While his sound art is released by the British label Touch, his installations have been presented, among other places, at Kiasma in Finland, at Diapason Gallery in New York and the Museum of Contemporary Art in Denmark. Among his numerous collaborators are Jim Thirlwell (Aka Foetus), C.M. von Hausswolff, Ann Lislegaard and Philip Jeck.
John Grzinich: Location Sound Films
What you see is what you hear.What you hear is what you see.
The Location Sound Film project starts with the concept of site-specific artistic activity while integrating contemporary sound recording practices that cover areas of "performance", "field recording", "improvisation" and "documentation". With the site being the prime focus, the artist as actor and instigator uses the means of sound to investigate the qualities of the surrounding space and his place in it.
The techniques involved use many existing ideas related sound recording and/or practices of experimental music, while adding the component of video simultaneously. In most cases sound recordings are captured directly to the camera and can be left alone or processed during editing. Various techniques are used to make recordings, some more clearly visible than others, depending on the type of sound captured (stereo condenser microphones or piezo contact microphones). Video in this case correlates more closely with film as it is an attempt to make use of the image as non-narrative document on site-specific, location based sound activity.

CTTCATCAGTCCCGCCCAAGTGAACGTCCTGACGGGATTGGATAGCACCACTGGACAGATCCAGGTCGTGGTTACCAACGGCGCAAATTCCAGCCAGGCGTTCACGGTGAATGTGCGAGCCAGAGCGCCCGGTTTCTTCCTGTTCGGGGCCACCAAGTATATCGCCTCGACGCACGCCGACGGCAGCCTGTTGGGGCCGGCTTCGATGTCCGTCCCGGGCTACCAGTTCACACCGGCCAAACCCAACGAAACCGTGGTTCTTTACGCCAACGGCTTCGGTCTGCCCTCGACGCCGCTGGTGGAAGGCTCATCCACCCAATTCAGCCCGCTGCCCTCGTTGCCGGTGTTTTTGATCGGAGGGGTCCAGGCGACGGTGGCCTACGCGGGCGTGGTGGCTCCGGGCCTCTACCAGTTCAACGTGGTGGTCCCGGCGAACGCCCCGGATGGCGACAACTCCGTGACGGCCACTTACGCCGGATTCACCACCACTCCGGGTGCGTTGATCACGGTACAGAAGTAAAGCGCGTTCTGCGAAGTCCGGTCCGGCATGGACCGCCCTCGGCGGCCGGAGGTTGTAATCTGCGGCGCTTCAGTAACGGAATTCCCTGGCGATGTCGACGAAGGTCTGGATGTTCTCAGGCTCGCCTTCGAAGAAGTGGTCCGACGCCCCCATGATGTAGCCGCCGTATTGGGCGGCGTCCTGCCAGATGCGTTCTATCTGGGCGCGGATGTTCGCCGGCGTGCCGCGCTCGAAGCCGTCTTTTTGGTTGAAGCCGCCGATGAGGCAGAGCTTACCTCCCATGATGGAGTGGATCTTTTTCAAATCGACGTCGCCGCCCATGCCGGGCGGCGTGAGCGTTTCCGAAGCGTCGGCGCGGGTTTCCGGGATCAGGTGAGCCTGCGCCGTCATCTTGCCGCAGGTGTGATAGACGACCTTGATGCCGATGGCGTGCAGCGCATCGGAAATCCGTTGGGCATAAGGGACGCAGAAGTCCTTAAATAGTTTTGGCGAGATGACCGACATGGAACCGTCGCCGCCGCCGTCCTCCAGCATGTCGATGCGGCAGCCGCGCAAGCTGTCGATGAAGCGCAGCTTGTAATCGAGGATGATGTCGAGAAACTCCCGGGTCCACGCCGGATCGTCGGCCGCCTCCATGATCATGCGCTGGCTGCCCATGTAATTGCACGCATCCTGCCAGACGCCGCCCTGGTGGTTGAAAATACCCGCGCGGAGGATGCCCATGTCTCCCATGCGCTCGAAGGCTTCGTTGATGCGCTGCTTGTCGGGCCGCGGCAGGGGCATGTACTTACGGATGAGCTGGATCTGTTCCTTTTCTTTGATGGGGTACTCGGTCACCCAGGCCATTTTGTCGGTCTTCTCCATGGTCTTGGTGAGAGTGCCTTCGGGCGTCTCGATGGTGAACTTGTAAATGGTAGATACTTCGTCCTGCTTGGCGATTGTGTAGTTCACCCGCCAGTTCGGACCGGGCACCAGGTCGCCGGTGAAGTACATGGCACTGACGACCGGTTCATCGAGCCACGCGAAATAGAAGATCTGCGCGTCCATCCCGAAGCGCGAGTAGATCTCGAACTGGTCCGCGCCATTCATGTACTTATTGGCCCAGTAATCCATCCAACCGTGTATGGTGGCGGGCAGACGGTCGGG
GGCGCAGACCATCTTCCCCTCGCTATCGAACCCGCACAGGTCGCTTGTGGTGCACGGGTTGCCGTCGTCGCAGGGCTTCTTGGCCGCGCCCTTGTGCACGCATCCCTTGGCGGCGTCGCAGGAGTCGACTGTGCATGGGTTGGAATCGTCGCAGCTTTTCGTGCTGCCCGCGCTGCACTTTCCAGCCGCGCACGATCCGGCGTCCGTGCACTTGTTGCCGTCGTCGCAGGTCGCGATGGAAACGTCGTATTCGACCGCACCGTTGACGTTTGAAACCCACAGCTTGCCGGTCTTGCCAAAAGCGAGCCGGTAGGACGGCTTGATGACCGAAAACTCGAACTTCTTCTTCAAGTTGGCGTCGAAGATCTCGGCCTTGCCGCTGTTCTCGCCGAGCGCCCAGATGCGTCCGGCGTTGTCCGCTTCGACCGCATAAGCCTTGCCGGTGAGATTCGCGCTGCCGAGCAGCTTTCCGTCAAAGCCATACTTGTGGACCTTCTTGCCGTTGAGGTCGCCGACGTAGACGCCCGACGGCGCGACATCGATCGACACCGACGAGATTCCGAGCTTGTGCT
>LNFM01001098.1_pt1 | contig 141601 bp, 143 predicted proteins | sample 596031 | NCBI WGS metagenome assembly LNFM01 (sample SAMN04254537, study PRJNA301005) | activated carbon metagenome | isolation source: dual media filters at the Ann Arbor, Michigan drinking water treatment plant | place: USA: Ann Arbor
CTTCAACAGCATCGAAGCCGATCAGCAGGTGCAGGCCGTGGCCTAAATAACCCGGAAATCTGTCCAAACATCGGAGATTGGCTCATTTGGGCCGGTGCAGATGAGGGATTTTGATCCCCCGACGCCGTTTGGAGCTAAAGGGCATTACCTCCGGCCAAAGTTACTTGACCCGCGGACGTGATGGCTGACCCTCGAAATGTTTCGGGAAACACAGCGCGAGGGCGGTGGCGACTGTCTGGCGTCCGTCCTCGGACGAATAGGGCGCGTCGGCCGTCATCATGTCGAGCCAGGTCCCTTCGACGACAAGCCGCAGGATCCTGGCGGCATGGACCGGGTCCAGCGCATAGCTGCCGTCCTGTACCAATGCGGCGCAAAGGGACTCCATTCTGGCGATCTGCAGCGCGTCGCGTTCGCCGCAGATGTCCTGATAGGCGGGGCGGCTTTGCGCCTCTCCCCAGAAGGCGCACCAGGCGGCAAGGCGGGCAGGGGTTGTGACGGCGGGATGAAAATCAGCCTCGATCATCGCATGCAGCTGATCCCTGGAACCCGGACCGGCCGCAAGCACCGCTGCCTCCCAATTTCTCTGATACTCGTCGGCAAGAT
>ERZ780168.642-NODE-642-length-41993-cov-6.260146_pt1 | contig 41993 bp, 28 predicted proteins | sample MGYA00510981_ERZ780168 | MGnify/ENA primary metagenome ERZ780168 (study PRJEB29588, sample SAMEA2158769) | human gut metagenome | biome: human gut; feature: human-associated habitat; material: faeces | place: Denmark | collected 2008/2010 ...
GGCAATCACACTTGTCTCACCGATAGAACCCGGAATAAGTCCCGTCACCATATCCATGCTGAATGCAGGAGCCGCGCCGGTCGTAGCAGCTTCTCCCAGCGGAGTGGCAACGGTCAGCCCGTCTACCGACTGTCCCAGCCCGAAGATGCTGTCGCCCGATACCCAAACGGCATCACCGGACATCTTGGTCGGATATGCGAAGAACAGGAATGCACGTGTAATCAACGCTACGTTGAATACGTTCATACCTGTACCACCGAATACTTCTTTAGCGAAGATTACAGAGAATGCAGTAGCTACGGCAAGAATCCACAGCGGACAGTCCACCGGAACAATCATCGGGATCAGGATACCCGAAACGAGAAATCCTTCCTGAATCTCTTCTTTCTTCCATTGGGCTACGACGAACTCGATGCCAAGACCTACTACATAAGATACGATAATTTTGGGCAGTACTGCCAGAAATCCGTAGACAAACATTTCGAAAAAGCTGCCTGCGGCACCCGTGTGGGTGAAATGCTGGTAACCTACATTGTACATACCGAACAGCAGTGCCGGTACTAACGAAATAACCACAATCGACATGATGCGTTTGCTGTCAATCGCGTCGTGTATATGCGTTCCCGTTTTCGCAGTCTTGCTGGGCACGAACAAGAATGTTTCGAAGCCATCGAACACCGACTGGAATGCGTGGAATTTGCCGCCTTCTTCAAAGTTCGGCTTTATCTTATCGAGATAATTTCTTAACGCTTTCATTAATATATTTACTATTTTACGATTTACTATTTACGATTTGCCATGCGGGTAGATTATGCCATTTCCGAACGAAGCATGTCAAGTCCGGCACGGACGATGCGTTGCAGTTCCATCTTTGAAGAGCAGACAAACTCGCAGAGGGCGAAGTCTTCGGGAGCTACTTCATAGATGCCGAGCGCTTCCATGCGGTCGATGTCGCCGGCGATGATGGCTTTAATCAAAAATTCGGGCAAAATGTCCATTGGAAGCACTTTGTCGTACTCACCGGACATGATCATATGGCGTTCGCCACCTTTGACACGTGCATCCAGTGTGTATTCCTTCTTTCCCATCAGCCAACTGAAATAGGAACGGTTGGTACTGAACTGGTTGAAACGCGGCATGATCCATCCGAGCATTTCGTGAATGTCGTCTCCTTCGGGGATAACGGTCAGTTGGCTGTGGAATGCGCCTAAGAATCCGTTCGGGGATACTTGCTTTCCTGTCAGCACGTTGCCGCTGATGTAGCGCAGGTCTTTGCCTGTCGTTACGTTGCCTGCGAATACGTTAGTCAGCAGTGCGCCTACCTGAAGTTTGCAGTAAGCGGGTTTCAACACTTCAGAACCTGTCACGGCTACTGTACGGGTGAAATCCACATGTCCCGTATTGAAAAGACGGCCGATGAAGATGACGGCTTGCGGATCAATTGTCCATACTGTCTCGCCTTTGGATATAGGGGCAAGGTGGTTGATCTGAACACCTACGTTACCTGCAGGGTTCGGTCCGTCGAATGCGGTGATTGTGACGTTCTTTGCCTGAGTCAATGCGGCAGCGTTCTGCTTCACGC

Three DVDs play a random sequence of 6 different tracks (the films). The overall piece results from chance operation, a blind mix between the discs. The films are mixed with intervals of black to give some dynamics.
Disc One focuses on environmental sounds; a ferry boat between Tallinn and Helsinki, a river in Portugal, abandoned farm ruins in Estonia, an ant hill and an evening fire.
Disc Two focuses on wind-generated sounds, some naturally occurring, some created; mobile phone towers and telephone lines in Estonia and a constructed wind harp in Portugal.
Disc Three focuses on site-specific sound activity primarily in abandoned farm ruins in Estonia. One track also shows a self-made instrument played by the artist and his colleague Hitoshi kojo.
Other artists also appear in these works, namely Patrick McGinley (UK) and Fantomas (EE).
The sounds from the films are played through different channels on speakers distributed around the space. Please take the time to watch and listen. It is likely you will never hear the same combinations of Sound Films twice.
John Grzinich (EE/US) is a mixed media artist and project coordinator who has been working primarily with sound since 1995. He has performed and worked throughout Europe the US and Japan. He has published a number of CD works on such labels as Staalplaat (NL), CUT (CH), CMR (NZ), erewhon (BE), Intransitive Recordings (US), Elevator Bath (US), Pale-Disc (JP), Cloud of Statics (CH), and SIRR (PT). These works consist of solo and and collaborative productions of experimental electro-acoustic sound pieces that result from studio and performance activity. Currently John is a project and media lab coordinator for MoKS Center for Art and Social Practice, an artist-run international residency center and project space in southeast Estonia.
Kindly supported by the Czech-German Future Fund, Danish Arts Council, CIANT, DEAI, Film and Television Faculty.